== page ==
Monday, October 5, 2015

Looking forward to ATA56

Here is the first in our series of previews for sessions to be presented at the 56th Annual Conference (November 4–7, 2015, in Miami, Florida).

A Lucrative Sideline: Editing Non-Native English Scientific Writing

As we wind down on Saturday afternoon in Miami, come and join me to ponder a sideline that scientific and technical translators might want to consider. I am not suggesting that I couldn’t make my entire income from translation, but I feel this sideline builds upon my skill set and I enjoy it. Attend if you think you might enjoy it too.
I have always edited academic articles written by non-native English chemistry graduate students and professors. I got into it because I'm a highly specialized technical translator with training in a hard science. In translation, I work mainly with chemistry and texts related to the chemical industry. I have received non-native editing work on and off throughout the 10 years I've been a freelance translator. It has come to me from my profile, from professors I've met at chemistry networking events, from editing agencies, and from word-of-mouth from translation colleagues who live in France. In the last year or two the volume picked up quite a lot with authors in earth and life science so I developed a process to make it satisfying and lucrative for me.
This session will include
  • what sets this work apart from translation or from editing texts written by native speakers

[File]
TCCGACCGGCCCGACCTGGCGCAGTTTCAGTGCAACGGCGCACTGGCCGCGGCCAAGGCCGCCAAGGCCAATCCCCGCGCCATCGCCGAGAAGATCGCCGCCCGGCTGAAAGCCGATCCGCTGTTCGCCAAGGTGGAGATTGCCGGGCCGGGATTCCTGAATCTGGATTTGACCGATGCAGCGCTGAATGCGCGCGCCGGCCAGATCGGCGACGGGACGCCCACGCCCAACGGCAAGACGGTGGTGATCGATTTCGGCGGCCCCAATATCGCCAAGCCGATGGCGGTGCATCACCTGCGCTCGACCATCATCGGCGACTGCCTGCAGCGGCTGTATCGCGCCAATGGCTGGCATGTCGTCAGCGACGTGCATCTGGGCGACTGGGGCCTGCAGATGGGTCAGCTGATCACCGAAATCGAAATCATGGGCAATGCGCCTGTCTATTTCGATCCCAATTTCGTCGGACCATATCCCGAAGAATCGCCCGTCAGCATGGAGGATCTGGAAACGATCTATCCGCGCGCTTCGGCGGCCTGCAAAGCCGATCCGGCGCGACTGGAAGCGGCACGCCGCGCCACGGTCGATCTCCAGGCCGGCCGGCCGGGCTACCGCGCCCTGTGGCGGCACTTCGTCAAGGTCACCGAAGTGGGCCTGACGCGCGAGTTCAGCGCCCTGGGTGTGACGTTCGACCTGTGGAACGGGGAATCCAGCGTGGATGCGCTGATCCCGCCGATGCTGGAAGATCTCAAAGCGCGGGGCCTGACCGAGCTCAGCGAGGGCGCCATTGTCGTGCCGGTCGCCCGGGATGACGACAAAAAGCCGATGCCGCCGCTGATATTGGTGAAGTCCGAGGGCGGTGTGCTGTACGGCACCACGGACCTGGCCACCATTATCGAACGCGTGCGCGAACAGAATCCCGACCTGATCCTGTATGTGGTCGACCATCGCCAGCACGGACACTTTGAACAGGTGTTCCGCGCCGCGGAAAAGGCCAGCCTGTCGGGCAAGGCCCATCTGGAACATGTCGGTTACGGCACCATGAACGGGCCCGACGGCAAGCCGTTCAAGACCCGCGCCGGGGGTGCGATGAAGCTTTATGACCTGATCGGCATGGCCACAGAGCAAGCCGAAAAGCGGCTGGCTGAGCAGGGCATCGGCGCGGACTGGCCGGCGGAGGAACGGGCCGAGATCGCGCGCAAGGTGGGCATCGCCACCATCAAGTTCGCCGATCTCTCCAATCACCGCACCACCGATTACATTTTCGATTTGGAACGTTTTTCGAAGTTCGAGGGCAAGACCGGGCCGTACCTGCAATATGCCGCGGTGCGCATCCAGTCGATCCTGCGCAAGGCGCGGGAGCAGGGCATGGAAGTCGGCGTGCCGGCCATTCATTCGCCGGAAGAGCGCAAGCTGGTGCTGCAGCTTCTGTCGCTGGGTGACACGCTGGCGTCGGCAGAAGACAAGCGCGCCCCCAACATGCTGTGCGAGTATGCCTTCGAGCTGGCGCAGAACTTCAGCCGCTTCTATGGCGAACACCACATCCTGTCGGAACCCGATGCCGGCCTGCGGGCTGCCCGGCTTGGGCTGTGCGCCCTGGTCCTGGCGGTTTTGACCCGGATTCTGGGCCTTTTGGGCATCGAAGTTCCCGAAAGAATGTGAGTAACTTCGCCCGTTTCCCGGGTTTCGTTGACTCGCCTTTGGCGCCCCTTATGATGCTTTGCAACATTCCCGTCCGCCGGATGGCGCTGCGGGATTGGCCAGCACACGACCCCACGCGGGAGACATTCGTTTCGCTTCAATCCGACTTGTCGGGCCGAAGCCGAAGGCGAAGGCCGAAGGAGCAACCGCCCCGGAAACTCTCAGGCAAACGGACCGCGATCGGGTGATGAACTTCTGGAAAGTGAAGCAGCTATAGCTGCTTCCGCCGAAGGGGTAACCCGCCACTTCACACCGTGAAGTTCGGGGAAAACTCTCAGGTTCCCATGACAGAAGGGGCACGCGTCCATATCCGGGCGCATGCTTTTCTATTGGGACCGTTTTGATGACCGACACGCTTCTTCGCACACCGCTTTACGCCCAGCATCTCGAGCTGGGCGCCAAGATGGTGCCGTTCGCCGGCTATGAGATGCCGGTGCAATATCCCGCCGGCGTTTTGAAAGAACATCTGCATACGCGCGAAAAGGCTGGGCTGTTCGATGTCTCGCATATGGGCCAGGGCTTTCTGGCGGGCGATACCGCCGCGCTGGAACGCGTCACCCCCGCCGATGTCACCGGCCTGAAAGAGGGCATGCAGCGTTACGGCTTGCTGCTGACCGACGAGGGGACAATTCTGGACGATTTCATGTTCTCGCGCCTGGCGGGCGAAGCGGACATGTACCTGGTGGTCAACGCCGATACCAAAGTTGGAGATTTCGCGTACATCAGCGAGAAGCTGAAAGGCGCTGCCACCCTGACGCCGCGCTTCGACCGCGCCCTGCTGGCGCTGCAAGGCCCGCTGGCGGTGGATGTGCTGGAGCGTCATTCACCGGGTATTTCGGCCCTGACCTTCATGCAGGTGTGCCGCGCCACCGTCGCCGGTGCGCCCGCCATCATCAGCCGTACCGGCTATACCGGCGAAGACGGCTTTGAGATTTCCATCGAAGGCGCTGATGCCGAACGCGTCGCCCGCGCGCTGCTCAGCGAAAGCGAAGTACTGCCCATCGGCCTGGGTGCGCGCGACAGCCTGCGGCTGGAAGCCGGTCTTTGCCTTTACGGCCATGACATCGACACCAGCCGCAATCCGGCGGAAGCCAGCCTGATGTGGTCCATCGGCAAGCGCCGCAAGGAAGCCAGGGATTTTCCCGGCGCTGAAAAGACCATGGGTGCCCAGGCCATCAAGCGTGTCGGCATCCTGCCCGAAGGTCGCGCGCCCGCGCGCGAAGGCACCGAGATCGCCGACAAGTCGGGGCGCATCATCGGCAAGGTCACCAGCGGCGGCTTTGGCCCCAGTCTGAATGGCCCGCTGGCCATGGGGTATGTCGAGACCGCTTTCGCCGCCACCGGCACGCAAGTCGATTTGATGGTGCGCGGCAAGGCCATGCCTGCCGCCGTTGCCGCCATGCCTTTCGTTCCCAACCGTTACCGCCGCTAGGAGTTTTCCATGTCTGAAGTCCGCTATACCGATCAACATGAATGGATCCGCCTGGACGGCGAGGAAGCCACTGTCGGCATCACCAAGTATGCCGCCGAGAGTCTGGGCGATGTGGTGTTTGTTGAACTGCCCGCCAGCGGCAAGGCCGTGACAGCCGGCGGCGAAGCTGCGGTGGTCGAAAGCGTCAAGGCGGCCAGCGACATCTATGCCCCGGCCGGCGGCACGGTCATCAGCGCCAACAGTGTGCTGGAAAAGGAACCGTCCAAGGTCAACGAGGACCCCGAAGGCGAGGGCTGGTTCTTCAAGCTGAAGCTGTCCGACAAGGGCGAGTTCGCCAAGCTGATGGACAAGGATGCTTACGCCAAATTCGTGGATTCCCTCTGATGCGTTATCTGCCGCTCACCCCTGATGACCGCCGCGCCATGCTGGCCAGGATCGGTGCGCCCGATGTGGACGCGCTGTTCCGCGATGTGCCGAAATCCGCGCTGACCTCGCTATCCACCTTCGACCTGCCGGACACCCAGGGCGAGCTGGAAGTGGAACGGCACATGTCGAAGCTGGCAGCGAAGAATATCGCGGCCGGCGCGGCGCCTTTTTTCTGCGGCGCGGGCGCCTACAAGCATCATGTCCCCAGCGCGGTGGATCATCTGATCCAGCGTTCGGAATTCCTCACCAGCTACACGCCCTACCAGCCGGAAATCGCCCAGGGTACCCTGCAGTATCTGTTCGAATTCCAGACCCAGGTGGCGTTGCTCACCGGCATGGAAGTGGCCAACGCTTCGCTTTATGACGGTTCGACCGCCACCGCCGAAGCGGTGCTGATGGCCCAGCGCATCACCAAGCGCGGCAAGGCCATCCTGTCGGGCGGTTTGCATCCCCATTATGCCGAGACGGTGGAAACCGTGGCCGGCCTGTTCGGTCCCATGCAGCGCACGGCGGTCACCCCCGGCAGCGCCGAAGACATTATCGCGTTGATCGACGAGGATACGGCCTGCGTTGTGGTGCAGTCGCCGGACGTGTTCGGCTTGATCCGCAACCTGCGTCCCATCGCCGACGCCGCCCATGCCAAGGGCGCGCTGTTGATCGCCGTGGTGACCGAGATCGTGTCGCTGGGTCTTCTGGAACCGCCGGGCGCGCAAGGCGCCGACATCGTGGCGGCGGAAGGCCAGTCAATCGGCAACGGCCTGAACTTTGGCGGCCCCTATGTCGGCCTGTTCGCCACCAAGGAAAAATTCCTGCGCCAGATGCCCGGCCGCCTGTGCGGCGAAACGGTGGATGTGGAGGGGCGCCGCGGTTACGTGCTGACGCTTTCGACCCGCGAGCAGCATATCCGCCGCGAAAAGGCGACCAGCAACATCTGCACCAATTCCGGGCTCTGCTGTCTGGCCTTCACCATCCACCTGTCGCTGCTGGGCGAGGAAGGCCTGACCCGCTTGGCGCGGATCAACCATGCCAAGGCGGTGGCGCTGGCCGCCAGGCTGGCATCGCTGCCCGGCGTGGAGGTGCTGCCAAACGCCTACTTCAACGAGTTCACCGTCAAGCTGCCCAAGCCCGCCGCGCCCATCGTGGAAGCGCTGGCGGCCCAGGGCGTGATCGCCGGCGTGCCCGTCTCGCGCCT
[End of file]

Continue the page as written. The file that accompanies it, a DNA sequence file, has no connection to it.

• how to price this work
  • how to justify changes
  • how to handle authors’ egos and build the customer relationship
  • what an efficient editing process might look like
  • how to edit 

(Saturday, 3:30pm-4:30pm; All Levels; Presented in: English)

“The manuscript is poorly written and has too many grammatical and syntax errors. The results are very interesting from a practical standpoint, but the paper needs thorough revision to make it suitable for publication in The Journal of Astounding Scientific Developments.” Enter the native English-speaking editor. This session will describe what sets this work apart from translation or from editing texts written by native speakers, how to price it, and how to justify changes and handle authors’ egos when returning revised texts. We will conclude with a summary of what an efficient editing process might look like. 

Karen Tkaczyk is the administrator of ATA's Science and Technology Division and the chair of ATA's Divisions Committee. She is an ATA-certified French>English freelance translator. Her translation work is entirely focused on chemistry and its industrial applications. She has an MChem in chemistry with French from the University of Manchester, a diploma in French, and a PhD in organic chemistry from the University of Cambridge. She worked in the pharmaceutical industry in Europe and, after relocating to the U.S. in 1999, in pharmaceuticals and cosmetics. She established her translation practice in 2005.

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